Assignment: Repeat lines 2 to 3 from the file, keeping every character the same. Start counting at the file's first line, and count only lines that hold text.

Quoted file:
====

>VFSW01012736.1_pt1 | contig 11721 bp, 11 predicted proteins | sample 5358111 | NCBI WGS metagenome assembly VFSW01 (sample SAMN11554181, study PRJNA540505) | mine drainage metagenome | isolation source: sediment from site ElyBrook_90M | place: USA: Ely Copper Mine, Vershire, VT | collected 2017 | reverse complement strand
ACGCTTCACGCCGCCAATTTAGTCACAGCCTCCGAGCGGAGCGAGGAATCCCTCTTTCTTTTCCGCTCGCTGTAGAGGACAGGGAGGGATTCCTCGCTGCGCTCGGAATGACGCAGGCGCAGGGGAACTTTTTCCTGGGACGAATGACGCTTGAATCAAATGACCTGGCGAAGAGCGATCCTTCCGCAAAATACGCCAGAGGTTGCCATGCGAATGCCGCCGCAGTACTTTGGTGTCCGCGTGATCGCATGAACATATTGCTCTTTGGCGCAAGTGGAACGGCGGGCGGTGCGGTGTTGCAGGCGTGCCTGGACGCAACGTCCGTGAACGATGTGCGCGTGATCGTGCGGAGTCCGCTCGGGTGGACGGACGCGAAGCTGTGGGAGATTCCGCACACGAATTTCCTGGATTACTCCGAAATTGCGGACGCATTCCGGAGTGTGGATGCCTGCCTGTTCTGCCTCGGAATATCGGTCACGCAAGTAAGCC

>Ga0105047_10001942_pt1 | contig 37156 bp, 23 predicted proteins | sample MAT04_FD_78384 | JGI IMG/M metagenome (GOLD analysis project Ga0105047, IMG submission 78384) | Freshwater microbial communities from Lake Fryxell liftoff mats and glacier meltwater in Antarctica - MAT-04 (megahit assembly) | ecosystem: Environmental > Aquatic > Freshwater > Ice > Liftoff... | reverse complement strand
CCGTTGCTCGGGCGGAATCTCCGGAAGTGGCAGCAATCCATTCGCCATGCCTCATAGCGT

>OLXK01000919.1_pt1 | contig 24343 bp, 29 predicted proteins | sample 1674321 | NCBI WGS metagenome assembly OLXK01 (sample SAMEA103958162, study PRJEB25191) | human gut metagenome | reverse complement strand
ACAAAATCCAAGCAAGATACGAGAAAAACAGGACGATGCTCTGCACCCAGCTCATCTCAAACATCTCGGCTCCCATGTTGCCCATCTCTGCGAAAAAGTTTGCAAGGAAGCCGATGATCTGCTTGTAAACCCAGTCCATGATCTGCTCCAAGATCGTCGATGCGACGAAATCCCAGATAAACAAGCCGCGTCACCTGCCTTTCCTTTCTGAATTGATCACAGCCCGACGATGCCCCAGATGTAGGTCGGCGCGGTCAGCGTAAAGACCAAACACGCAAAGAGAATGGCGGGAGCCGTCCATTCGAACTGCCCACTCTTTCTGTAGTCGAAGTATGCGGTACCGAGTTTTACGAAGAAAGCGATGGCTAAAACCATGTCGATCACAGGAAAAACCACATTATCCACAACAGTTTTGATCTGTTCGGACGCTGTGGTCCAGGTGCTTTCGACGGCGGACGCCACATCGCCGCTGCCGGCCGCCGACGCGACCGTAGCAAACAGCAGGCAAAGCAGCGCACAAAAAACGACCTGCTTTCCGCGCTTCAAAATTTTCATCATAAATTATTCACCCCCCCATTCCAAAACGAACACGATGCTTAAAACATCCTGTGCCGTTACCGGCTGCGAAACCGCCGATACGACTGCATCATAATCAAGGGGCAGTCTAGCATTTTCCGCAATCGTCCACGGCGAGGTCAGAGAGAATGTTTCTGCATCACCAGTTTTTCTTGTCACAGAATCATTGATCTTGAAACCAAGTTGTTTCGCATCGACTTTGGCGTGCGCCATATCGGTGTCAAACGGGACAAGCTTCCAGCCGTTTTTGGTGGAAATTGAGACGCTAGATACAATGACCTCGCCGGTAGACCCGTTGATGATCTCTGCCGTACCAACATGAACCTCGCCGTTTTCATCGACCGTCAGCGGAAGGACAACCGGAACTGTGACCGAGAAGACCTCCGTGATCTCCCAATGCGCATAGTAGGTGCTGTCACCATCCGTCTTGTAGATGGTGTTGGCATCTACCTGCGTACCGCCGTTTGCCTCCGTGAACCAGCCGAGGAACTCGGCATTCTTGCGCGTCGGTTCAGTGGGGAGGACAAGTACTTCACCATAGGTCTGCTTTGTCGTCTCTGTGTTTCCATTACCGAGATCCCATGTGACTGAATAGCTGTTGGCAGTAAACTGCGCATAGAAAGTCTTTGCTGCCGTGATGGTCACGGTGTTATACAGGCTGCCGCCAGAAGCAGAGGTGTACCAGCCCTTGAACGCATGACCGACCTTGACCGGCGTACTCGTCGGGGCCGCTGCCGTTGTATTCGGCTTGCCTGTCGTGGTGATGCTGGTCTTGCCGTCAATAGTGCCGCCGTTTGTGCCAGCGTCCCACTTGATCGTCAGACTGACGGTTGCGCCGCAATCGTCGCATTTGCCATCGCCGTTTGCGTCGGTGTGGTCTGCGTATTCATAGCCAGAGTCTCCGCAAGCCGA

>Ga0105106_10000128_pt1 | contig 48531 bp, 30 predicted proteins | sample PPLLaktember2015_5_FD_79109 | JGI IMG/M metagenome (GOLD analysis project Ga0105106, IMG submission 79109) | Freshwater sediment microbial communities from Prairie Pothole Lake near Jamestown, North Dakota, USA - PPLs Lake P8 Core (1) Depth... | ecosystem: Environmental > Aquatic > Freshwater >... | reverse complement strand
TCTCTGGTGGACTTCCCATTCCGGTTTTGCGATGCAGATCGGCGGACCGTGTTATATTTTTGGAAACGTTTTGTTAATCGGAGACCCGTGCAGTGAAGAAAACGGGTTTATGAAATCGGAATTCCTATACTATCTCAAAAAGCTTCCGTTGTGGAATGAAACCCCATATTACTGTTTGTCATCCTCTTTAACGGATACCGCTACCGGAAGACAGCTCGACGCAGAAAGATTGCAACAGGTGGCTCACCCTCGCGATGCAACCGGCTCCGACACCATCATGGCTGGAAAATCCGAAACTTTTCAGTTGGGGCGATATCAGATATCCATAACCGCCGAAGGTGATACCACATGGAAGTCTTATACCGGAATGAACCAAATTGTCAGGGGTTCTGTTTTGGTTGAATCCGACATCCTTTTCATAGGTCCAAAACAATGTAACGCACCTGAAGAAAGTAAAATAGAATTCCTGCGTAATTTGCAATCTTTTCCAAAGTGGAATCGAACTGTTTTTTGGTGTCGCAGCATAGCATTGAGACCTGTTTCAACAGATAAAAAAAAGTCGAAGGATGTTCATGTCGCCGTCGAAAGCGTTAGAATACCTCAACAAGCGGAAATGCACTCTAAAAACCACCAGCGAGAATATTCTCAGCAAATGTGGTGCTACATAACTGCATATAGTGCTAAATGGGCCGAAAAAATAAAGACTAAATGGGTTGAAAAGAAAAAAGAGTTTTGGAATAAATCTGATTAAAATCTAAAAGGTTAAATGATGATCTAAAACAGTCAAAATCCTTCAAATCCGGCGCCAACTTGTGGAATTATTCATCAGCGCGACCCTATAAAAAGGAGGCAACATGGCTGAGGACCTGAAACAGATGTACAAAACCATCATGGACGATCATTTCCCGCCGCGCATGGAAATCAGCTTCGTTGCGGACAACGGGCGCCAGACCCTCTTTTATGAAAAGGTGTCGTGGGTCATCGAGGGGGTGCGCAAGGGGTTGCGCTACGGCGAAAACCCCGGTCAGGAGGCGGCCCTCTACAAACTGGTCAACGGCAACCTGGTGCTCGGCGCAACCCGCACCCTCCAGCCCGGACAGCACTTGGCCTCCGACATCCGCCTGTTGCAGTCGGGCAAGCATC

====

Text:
ACGCTTCACGCCGCCAATTTAGTCACAGCCTCCGAGCGGAGCGAGGAATCCCTCTTTCTTTTCCGCTCGCTGTAGAGGACAGGGAGGGATTCCTCGCTGCGCTCGGAATGACGCAGGCGCAGGGGAACTTTTTCCTGGGACGAATGACGCTTGAATCAAATGACCTGGCGAAGAGCGATCCTTCCGCAAAATACGCCAGAGGTTGCCATGCGAATGCCGCCGCAGTACTTTGGTGTCCGCGTGATCGCATGAACATATTGCTCTTTGGCGCAAGTGGAACGGCGGGCGGTGCGGTGTTGCAGGCGTGCCTGGACGCAACGTCCGTGAACGATGTGCGCGTGATCGTGCGGAGTCCGCTCGGGTGGACGGACGCGAAGCTGTGGGAGATTCCGCACACGAATTTCCTGGATTACTCCGAAATTGCGGACGCATTCCGGAGTGTGGATGCCTGCCTGTTCTGCCTCGGAATATCGGTCACGCAAGTAAGCC

>Ga0105047_10001942_pt1 | contig 37156 bp, 23 predicted proteins | sample MAT04_FD_78384 | JGI IMG/M metagenome (GOLD analysis project Ga0105047, IMG submission 78384) | Freshwater microbial communities from Lake Fryxell liftoff mats and glacier meltwater in Antarctica - MAT-04 (megahit assembly) | ecosystem: Environmental > Aquatic > Freshwater > Ice > Liftoff... | reverse complement strand